This generation of children and youth is in desperate need of connection, direction, and a place to safely unpack their emotions. Most children are learning to cope with these emotions by numbing their thoughts within social media, but Camp Hope gives our campers another alternative.

Most children don’t lash out or break windows just because it looks fun. Behind every negative action or behavior is a child attempting to communicate their feelings. 

Camp Hope offers campers a safe atmosphere to escape the hardships of everyday life, and instead learn that they are loved, valued, and created for purpose. We believe it is more important to address the heart issues behind each negative action, rather than the action itself. And in doing so, we not only help to reduce future life-altering negative actions, but we help the camper themselves. If you take the thorn out of the flesh, it better helps to relieve uncomfort in the long run rather than just smothering it in itch cream.

 Our Kingdom Buddies and Camp Staff spend each moment with our campers letting them know that their thoughts and feelings are safe to share and that we care. If our campers don’t show up with their best behaviors, it is up to us to show that they are loved and valued regardless of what they do.

The intentional safe atmosphere of Camp Hope allows campers to unpack and understand their emotions without fear of rejection, and to find love and hope. If our staff scolded or corrected our campers for every cuss word or every bad table habit, it would create a critical environment rather than one where our campers feel comfortable being vulnerable.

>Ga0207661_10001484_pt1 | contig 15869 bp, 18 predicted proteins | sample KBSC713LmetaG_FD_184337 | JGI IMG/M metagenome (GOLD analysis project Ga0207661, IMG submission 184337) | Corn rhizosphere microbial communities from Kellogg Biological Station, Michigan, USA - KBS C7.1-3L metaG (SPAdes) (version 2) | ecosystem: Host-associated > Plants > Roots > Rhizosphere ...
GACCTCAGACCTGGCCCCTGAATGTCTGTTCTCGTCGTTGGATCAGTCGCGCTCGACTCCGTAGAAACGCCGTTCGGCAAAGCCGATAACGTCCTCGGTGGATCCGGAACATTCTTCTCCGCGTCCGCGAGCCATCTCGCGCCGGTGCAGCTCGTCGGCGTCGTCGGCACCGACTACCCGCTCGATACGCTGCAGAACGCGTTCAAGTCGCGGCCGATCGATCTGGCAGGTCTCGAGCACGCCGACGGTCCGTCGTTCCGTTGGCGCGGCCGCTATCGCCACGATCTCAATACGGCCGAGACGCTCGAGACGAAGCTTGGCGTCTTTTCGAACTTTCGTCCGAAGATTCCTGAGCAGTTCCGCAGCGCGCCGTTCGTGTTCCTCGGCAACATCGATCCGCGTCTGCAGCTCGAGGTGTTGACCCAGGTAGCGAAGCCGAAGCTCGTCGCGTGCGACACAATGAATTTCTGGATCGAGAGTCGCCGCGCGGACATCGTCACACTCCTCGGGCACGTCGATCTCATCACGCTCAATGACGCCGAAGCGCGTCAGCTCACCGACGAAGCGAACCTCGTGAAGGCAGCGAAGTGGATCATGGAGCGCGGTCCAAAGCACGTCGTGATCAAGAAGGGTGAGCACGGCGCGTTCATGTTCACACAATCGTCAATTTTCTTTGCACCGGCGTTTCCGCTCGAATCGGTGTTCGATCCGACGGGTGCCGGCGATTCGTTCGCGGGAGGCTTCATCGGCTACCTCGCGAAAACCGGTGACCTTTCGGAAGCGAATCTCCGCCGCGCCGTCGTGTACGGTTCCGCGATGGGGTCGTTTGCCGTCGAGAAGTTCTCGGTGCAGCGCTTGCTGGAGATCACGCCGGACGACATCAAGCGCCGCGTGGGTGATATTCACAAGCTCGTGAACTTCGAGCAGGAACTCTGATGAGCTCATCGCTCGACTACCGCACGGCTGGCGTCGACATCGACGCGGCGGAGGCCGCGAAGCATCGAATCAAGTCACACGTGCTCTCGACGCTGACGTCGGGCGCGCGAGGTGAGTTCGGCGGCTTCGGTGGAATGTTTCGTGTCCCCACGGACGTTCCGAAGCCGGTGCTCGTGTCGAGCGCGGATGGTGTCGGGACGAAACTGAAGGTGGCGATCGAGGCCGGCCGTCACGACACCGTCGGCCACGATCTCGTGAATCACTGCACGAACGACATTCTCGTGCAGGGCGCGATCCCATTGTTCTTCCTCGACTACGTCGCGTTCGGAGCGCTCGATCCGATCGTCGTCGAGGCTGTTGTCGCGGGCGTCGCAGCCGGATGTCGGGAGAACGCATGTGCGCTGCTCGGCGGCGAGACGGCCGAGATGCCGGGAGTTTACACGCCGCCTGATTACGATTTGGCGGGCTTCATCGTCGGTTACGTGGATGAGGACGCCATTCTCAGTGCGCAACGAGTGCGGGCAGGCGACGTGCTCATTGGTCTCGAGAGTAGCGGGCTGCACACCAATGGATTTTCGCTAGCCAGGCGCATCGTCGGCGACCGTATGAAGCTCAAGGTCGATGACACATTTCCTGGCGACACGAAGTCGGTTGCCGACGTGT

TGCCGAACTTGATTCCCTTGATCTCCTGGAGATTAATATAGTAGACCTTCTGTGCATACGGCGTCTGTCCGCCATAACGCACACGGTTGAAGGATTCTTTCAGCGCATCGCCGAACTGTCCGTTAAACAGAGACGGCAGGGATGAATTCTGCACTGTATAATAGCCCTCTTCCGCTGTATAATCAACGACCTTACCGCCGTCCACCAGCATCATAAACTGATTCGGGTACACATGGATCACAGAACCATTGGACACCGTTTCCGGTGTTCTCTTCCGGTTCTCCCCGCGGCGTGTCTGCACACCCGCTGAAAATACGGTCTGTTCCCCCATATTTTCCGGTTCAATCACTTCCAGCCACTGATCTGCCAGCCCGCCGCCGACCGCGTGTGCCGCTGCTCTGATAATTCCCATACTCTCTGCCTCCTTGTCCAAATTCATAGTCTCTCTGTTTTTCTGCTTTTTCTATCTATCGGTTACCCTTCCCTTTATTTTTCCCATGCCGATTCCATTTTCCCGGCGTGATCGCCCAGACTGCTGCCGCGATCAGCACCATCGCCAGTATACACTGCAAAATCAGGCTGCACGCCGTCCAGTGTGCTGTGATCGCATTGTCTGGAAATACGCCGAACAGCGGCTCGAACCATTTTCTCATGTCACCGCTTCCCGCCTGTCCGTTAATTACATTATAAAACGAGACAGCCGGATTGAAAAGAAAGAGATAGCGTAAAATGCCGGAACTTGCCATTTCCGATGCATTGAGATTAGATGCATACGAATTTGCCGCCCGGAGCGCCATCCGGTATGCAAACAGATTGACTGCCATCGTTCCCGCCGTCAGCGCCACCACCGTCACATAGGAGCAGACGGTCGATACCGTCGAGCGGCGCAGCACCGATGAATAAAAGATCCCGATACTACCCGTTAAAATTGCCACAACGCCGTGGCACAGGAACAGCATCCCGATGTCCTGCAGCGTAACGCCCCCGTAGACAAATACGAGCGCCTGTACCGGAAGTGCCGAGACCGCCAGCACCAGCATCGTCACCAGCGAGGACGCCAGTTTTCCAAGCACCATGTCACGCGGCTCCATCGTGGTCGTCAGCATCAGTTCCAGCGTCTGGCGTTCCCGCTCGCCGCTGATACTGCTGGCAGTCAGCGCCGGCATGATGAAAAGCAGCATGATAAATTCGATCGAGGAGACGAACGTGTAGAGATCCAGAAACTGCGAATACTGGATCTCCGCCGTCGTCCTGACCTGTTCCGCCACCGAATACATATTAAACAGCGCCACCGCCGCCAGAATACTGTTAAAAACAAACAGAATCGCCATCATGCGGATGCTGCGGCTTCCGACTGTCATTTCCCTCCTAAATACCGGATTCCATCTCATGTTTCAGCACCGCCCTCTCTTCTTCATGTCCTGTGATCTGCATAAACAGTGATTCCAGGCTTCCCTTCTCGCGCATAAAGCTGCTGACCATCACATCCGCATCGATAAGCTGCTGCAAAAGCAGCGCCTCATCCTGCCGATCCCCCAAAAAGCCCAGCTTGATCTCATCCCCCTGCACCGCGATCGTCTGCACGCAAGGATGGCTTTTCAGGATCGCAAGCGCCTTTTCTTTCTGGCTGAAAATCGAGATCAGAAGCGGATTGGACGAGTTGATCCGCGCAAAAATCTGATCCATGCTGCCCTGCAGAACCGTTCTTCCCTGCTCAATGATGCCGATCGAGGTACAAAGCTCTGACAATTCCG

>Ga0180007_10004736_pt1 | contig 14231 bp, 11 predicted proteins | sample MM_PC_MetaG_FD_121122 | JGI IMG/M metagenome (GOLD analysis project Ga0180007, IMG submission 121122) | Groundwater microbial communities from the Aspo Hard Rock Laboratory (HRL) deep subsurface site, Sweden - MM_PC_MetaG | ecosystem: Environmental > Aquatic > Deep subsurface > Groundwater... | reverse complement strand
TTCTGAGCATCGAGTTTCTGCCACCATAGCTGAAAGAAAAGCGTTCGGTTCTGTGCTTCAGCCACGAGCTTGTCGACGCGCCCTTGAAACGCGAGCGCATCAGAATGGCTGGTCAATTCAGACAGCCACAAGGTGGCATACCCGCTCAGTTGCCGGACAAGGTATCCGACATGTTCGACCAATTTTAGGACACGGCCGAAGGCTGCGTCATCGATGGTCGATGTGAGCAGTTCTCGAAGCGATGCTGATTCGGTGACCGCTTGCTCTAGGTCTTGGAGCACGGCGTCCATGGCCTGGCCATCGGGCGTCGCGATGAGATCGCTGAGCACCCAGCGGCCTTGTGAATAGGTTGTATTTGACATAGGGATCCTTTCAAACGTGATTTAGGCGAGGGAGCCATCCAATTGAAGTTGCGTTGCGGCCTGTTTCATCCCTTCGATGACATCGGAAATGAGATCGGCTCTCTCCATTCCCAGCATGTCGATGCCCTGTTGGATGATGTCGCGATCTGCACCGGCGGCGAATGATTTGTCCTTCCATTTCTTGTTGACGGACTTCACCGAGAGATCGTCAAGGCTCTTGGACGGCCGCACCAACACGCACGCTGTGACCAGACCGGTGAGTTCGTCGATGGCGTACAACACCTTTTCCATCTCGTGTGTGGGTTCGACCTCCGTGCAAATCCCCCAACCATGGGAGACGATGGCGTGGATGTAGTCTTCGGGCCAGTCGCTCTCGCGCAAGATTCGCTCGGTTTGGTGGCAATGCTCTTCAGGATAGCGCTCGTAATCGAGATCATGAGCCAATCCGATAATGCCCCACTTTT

We Focus on What Matters 

When we don’t spend every moment of camp addressing negative behavior, it leaves us with more room to address positive behavior. We focus on what matters, which for our campers means letting them know when we see that they did the right thing. 

Positive reinforcement is more impactful and more meaningful to our campers than they could ever express. Seeing a camper glow after being told how appreciated they are for something as simple as holding the door open for others is one of the most precious moments at camp. 

So does that mean that we don’t address any camper who isn’t behaving well? Of course not! Instead of addressing the bad behavior however, we choose to refocus the attention on campers who are being kind to others. 

For example, we’ll be standing in line, and a camper will interrupt while we are talking to another camper. We can tell the camper who is interrupting that we will be right with them, but 9/10 times they keep going. Instead of telling that camper they are being rude, or to wait their turn, we’ll pause and turn to the kid who is patiently waiting and say,“Thank you for being patient. I am sorry we are being interrupted. I appreciate your patience.” 

When a kid is banging on the table to get attention, we may address the rest of the kids with, “ I really appreciate your table manners.” Or when someone cleans up their mess at the table we’ll make sure that everyone knows how much we appreciate the actions of the campers who are being helpful. 

Our campers will remember kindness. And we want them to remember that no matter what they do or say, they are loved. 

At the end of the day, it doesn’t matter if a camper leaves with better table manners. What matters is that we have shown our campers that they are loved, valued, and created for purpose. Kids often don’t learn these when they are being criticized. Instead, they learn these values best when they are shown.

We know that God can change hearts, minds, and actions when someone decides to accept Jesus Christ as their Lord and Savior. Our job is not to try to do God’s job. Instead, our job is simply to point our campers to Jesus, by showing them His unconditional love.